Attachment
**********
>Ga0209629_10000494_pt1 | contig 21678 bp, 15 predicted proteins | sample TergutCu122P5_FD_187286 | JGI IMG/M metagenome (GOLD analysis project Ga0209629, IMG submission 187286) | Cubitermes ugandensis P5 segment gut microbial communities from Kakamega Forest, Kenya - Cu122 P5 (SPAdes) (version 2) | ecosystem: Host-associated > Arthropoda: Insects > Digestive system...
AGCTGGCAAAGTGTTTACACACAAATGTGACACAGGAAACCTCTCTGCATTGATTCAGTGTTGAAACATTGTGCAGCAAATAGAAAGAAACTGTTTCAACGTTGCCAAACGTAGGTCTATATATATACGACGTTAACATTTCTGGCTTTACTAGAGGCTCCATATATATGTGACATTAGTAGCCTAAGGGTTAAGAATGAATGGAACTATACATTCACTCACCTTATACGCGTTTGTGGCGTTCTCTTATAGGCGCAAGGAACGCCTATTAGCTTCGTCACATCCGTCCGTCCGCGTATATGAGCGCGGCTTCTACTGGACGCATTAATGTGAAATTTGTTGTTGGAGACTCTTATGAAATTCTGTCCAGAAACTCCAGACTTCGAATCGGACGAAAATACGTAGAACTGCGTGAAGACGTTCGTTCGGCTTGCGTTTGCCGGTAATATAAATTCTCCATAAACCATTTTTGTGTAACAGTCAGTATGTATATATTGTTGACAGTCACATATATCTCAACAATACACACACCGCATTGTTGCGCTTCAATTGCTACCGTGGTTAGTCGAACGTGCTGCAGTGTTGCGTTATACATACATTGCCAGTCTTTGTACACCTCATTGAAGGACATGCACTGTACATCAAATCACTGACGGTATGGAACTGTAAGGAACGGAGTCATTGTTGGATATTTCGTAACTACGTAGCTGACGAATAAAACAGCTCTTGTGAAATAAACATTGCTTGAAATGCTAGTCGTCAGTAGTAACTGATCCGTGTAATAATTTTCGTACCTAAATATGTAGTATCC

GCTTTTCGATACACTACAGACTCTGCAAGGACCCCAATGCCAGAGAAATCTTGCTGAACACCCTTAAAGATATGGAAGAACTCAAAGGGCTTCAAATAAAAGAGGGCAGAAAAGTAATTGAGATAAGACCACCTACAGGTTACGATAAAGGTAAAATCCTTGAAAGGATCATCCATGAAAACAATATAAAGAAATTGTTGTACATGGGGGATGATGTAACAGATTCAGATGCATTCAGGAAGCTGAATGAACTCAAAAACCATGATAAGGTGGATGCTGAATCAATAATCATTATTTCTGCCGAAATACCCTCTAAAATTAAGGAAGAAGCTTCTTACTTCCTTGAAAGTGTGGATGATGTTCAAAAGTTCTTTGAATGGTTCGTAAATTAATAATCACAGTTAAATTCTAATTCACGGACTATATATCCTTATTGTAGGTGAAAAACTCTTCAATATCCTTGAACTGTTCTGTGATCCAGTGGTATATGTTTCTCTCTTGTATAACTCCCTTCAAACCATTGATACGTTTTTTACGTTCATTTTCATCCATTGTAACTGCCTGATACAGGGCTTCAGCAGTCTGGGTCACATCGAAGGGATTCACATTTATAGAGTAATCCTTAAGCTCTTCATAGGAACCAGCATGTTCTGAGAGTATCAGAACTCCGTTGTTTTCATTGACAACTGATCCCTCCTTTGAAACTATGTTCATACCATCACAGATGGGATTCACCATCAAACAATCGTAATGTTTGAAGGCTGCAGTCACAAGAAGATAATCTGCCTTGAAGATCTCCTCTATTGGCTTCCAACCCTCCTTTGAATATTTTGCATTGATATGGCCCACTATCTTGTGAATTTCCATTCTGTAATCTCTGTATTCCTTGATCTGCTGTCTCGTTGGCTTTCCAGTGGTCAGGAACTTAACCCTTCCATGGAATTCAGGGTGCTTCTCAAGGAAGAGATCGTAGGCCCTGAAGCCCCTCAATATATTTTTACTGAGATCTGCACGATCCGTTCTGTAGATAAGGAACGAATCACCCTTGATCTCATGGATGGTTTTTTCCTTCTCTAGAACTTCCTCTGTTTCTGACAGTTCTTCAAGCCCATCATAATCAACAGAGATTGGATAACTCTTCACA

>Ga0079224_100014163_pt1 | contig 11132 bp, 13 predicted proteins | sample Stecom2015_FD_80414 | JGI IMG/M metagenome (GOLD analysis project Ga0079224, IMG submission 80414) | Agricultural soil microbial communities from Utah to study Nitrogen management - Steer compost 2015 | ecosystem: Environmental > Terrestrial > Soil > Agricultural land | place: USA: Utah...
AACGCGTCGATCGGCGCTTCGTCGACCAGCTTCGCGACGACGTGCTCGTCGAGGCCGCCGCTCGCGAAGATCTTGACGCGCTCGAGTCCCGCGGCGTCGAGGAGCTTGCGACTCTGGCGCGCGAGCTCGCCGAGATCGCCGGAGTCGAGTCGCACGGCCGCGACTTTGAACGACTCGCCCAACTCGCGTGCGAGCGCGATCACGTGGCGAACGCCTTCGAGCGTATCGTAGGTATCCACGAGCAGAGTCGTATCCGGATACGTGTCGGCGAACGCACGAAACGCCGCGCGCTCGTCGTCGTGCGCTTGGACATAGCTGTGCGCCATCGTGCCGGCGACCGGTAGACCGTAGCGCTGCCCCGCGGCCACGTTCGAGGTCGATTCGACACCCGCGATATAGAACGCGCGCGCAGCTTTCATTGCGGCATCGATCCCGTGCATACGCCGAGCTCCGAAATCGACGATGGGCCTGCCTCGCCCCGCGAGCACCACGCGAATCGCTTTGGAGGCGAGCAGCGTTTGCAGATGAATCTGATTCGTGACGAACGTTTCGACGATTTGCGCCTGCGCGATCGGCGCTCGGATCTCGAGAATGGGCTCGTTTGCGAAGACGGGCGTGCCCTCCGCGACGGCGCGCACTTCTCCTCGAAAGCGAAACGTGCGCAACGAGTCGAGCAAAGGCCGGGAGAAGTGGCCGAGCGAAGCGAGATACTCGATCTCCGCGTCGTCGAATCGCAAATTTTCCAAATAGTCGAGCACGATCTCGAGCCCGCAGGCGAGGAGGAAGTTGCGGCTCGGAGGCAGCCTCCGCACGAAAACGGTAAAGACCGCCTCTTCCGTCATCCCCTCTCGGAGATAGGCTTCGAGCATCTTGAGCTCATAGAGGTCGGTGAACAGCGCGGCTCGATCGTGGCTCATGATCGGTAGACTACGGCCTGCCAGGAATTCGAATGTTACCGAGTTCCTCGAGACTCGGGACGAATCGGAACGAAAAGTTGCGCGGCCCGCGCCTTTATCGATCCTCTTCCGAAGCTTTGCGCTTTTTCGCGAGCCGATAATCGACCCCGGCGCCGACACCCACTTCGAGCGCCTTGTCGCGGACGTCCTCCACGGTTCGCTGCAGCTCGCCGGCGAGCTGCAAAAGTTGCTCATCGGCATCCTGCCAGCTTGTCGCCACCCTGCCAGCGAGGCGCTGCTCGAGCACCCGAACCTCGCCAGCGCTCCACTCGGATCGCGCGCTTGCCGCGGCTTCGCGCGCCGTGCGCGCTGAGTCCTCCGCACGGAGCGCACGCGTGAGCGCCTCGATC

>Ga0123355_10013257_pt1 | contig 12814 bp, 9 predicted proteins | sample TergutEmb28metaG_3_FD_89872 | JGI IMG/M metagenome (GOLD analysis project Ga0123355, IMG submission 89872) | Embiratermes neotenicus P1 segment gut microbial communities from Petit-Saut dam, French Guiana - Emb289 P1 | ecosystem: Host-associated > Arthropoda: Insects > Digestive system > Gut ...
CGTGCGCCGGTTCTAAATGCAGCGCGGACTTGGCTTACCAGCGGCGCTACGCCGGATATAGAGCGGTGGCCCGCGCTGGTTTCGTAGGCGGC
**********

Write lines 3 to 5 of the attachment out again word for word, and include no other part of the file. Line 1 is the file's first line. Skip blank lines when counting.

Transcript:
GCTTTTCGATACACTACAGACTCTGCAAGGACCCCAATGCCAGAGAAATCTTGCTGAACACCCTTAAAGATATGGAAGAACTCAAAGGGCTTCAAATAAAAGAGGGCAGAAAAGTAATTGAGATAAGACCACCTACAGGTTACGATAAAGGTAAAATCCTTGAAAGGATCATCCATGAAAACAATATAAAGAAATTGTTGTACATGGGGGATGATGTAACAGATTCAGATGCATTCAGGAAGCTGAATGAACTCAAAAACCATGATAAGGTGGATGCTGAATCAATAATCATTATTTCTGCCGAAATACCCTCTAAAATTAAGGAAGAAGCTTCTTACTTCCTTGAAAGTGTGGATGATGTTCAAAAGTTCTTTGAATGGTTCGTAAATTAATAATCACAGTTAAATTCTAATTCACGGACTATATATCCTTATTGTAGGTGAAAAACTCTTCAATATCCTTGAACTGTTCTGTGATCCAGTGGTATATGTTTCTCTCTTGTATAACTCCCTTCAAACCATTGATACGTTTTTTACGTTCATTTTCATCCATTGTAACTGCCTGATACAGGGCTTCAGCAGTCTGGGTCACATCGAAGGGATTCACATTTATAGAGTAATCCTTAAGCTCTTCATAGGAACCAGCATGTTCTGAGAGTATCAGAACTCCGTTGTTTTCATTGACAACTGATCCCTCCTTTGAAACTATGTTCATACCATCACAGATGGGATTCACCATCAAACAATCGTAATGTTTGAAGGCTGCAGTCACAAGAAGATAATCTGCCTTGAAGATCTCCTCTATTGGCTTCCAACCCTCCTTTGAATATTTTGCATTGATATGGCCCACTATCTTGTGAATTTCCATTCTGTAATCTCTGTATTCCTTGATCTGCTGTCTCGTTGGCTTTCCAGTGGTCAGGAACTTAACCCTTCCATGGAATTCAGGGTGCTTCTCAAGGAAGAGATCGTAGGCCCTGAAGCCCCTCAATATATTTTTACTGAGATCTGCACGATCCGTTCTGTAGATAAGGAACGAATCACCCTTGATCTCATGGATGGTTTTTTCCTTCTCTAGAACTTCCTCTGTTTCTGACAGTTCTTCAAGCCCATCATAATCAACAGAGATTGGATAACTCTTCACA

>Ga0079224_100014163_pt1 | contig 11132 bp, 13 predicted proteins | sample Stecom2015_FD_80414 | JGI IMG/M metagenome (GOLD analysis project Ga0079224, IMG submission 80414) | Agricultural soil microbial communities from Utah to study Nitrogen management - Steer compost 2015 | ecosystem: Environmental > Terrestrial > Soil > Agricultural land | place: USA: Utah...
AACGCGTCGATCGGCGCTTCGTCGACCAGCTTCGCGACGACGTGCTCGTCGAGGCCGCCGCTCGCGAAGATCTTGACGCGCTCGAGTCCCGCGGCGTCGAGGAGCTTGCGACTCTGGCGCGCGAGCTCGCCGAGATCGCCGGAGTCGAGTCGCACGGCCGCGACTTTGAACGACTCGCCCAACTCGCGTGCGAGCGCGATCACGTGGCGAACGCCTTCGAGCGTATCGTAGGTATCCACGAGCAGAGTCGTATCCGGATACGTGTCGGCGAACGCACGAAACGCCGCGCGCTCGTCGTCGTGCGCTTGGACATAGCTGTGCGCCATCGTGCCGGCGACCGGTAGACCGTAGCGCTGCCCCGCGGCCACGTTCGAGGTCGATTCGACACCCGCGATATAGAACGCGCGCGCAGCTTTCATTGCGGCATCGATCCCGTGCATACGCCGAGCTCCGAAATCGACGATGGGCCTGCCTCGCCCCGCGAGCACCACGCGAATCGCTTTGGAGGCGAGCAGCGTTTGCAGATGAATCTGATTCGTGACGAACGTTTCGACGATTTGCGCCTGCGCGATCGGCGCTCGGATCTCGAGAATGGGCTCGTTTGCGAAGACGGGCGTGCCCTCCGCGACGGCGCGCACTTCTCCTCGAAAGCGAAACGTGCGCAACGAGTCGAGCAAAGGCCGGGAGAAGTGGCCGAGCGAAGCGAGATACTCGATCTCCGCGTCGTCGAATCGCAAATTTTCCAAATAGTCGAGCACGATCTCGAGCCCGCAGGCGAGGAGGAAGTTGCGGCTCGGAGGCAGCCTCCGCACGAAAACGGTAAAGACCGCCTCTTCCGTCATCCCCTCTCGGAGATAGGCTTCGAGCATCTTGAGCTCATAGAGGTCGGTGAACAGCGCGGCTCGATCGTGGCTCATGATCGGTAGACTACGGCCTGCCAGGAATTCGAATGTTACCGAGTTCCTCGAGACTCGGGACGAATCGGAACGAAAAGTTGCGCGGCCCGCGCCTTTATCGATCCTCTTCCGAAGCTTTGCGCTTTTTCGCGAGCCGATAATCGACCCCGGCGCCGACACCCACTTCGAGCGCCTTGTCGCGGACGTCCTCCACGGTTCGCTGCAGCTCGCCGGCGAGCTGCAAAAGTTGCTCATCGGCATCCTGCCAGCTTGTCGCCACCCTGCCAGCGAGGCGCTGCTCGAGCACCCGAACCTCGCCAGCGCTCCACTCGGATCGCGCGCTTGCCGCGGCTTCGCGCGCCGTGCGCGCTGAGTCCTCCGCACGGAGCGCACGCGTGAGCGCCTCGATC